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Brocade produced in Chengdu during the Western Han Dynasty (206BC-AD23) was popular among the royal and elite of old China. The Han emperor appointed a Jin-Guan (an official in charge of brocade production) specifically to oversee brocade production in Chengdu. Chengdu has since been known as 'Jin-Guan', which means the brocade city, or more colloquially as Jin Cheng (Brocade city).

 

Liu Bei, general, warlord, and founding emperor of the Shu Kingdom of the Three Kingdoms ear (220-280), entered Sichuan with his troops in 214 to overthrow Liu Zhang, the governor appointed by the Han Emperor. Liu Bei's reward to his army and generals was 1,000 bolts of Sichuan brocade from the local official store. Zhuge Liang, renowned Shu statesman, thinker and strategist during the Three Kingdom Period, gave state priority to agriculture and sericulture. He once said in a memorial to the throne, Brocade is only the financial support for the decisive battles.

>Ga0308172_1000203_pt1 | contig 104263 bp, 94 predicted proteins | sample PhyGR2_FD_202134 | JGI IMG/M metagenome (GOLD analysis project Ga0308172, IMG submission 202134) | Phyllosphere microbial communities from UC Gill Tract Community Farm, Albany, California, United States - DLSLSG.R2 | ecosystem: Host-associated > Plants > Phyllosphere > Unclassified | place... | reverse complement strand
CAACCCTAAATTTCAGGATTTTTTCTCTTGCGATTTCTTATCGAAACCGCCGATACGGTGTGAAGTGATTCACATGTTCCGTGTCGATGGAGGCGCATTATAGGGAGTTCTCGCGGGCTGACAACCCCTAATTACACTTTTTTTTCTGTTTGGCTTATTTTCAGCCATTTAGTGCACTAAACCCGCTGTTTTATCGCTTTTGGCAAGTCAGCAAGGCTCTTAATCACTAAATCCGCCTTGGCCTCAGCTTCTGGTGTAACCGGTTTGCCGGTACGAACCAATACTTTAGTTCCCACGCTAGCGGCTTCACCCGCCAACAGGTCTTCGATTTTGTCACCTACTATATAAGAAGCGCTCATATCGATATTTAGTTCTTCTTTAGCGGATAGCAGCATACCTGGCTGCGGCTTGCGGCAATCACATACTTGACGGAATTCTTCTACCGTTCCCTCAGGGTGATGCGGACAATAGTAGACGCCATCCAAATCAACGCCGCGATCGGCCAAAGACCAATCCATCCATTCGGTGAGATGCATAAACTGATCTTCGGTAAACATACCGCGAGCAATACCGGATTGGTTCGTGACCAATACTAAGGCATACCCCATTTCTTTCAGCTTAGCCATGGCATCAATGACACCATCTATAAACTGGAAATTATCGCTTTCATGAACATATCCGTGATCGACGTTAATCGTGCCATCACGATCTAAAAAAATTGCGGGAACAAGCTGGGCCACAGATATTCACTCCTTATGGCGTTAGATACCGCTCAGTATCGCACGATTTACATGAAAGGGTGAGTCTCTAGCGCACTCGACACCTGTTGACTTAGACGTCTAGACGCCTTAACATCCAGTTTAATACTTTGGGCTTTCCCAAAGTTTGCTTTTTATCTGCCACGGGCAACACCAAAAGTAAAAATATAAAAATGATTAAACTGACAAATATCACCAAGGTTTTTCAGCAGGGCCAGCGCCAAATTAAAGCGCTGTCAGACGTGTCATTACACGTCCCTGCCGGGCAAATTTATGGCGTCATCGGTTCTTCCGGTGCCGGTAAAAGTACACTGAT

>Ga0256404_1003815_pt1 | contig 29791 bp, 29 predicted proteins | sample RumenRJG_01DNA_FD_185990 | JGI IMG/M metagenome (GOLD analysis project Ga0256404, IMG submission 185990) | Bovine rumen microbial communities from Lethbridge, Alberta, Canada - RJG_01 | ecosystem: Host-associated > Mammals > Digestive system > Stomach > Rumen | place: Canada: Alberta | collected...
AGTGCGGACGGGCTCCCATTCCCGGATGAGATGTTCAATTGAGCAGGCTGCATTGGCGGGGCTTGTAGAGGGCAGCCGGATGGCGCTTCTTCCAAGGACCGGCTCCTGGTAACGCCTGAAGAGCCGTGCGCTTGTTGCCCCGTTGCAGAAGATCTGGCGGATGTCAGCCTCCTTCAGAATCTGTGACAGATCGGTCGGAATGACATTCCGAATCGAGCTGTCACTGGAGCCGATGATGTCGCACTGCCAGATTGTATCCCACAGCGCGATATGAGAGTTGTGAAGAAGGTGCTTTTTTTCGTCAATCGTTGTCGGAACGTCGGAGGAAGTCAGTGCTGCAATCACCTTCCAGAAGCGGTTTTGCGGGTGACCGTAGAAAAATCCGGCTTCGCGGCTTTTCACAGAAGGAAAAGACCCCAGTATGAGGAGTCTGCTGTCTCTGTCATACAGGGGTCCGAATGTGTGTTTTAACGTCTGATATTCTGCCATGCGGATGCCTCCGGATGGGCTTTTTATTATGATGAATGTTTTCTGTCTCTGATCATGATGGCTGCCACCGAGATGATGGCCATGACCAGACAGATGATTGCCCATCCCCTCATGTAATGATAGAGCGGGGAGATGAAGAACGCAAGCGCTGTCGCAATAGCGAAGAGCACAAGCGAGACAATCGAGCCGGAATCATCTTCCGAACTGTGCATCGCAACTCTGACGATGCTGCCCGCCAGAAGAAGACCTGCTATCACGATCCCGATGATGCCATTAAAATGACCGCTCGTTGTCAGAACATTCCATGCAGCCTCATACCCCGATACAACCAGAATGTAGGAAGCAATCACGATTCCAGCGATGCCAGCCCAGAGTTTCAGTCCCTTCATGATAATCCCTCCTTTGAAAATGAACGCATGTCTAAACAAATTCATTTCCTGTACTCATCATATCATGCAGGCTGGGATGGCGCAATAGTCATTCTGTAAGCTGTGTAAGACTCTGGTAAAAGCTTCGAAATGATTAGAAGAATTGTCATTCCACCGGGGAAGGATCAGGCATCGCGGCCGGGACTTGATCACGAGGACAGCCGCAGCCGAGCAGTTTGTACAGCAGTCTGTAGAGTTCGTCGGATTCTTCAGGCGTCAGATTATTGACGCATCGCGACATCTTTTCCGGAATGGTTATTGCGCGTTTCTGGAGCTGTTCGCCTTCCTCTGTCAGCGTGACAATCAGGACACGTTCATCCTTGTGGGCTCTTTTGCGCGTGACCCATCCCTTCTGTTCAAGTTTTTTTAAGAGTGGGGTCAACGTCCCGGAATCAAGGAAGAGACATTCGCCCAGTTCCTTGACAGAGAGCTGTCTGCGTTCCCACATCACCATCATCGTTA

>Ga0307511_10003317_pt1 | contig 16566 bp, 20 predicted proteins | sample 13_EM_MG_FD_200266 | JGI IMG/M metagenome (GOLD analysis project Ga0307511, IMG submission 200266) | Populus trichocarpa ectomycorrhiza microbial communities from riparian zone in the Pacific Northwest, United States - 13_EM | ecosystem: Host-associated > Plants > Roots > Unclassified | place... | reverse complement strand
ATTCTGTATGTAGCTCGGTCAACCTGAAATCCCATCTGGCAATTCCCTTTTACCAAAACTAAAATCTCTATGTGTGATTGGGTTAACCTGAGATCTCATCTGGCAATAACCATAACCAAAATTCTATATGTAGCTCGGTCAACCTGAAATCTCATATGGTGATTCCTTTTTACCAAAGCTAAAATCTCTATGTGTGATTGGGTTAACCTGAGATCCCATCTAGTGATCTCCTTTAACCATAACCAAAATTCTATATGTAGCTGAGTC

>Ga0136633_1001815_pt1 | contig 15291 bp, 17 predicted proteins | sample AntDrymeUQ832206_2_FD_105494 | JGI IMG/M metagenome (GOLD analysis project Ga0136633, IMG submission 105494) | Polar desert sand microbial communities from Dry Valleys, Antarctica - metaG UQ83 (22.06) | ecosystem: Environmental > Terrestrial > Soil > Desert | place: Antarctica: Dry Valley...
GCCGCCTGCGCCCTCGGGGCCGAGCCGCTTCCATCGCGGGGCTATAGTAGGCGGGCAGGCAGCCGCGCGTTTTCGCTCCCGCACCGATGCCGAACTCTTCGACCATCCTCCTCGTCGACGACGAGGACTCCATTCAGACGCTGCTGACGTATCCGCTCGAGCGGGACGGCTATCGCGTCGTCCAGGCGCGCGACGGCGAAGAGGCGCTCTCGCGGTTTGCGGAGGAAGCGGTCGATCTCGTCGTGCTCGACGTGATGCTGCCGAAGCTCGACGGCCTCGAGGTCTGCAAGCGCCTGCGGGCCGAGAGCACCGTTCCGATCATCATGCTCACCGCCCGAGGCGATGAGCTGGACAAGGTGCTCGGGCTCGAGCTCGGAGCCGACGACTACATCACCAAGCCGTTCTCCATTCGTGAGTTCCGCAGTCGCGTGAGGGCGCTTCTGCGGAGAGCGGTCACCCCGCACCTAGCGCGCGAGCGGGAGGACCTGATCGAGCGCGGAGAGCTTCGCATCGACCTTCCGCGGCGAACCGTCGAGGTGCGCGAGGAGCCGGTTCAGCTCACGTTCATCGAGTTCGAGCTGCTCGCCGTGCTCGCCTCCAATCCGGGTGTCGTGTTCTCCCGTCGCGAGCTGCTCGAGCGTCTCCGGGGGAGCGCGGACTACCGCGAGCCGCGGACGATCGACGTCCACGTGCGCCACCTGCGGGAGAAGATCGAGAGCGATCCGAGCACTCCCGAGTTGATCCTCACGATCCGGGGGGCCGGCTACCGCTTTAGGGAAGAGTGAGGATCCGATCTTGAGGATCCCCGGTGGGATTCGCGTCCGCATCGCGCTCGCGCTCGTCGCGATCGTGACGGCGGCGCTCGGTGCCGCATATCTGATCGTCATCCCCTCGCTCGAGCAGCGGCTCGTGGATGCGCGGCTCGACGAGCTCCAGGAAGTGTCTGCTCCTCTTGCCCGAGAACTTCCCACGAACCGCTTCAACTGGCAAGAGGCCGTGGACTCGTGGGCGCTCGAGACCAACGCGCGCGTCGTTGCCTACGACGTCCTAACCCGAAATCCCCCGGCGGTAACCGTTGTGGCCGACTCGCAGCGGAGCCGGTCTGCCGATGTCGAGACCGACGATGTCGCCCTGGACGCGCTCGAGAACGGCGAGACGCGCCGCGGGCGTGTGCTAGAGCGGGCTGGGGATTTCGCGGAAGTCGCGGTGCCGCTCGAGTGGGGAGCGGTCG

Only high officials and noble lords could afford the luxury of Sichuan brocade. But as ancient merchants of that time regularly traveled the Silk Road, this rich weave also sold in central Asia, the Mediterranean and Europe.

 

Sichuan brocade has a 2,000-year-long history and comes in several hundreds patterns. Certain ethnic minorities in Southwest China traditionally wear brocde aprons and headscarves. Brocade today is mainly used for quilt covers, clothes and decorative purposes.

 

Sichuan borcade is a big seller both at home and abroad. It's now produced on the electronic jacquard loom.

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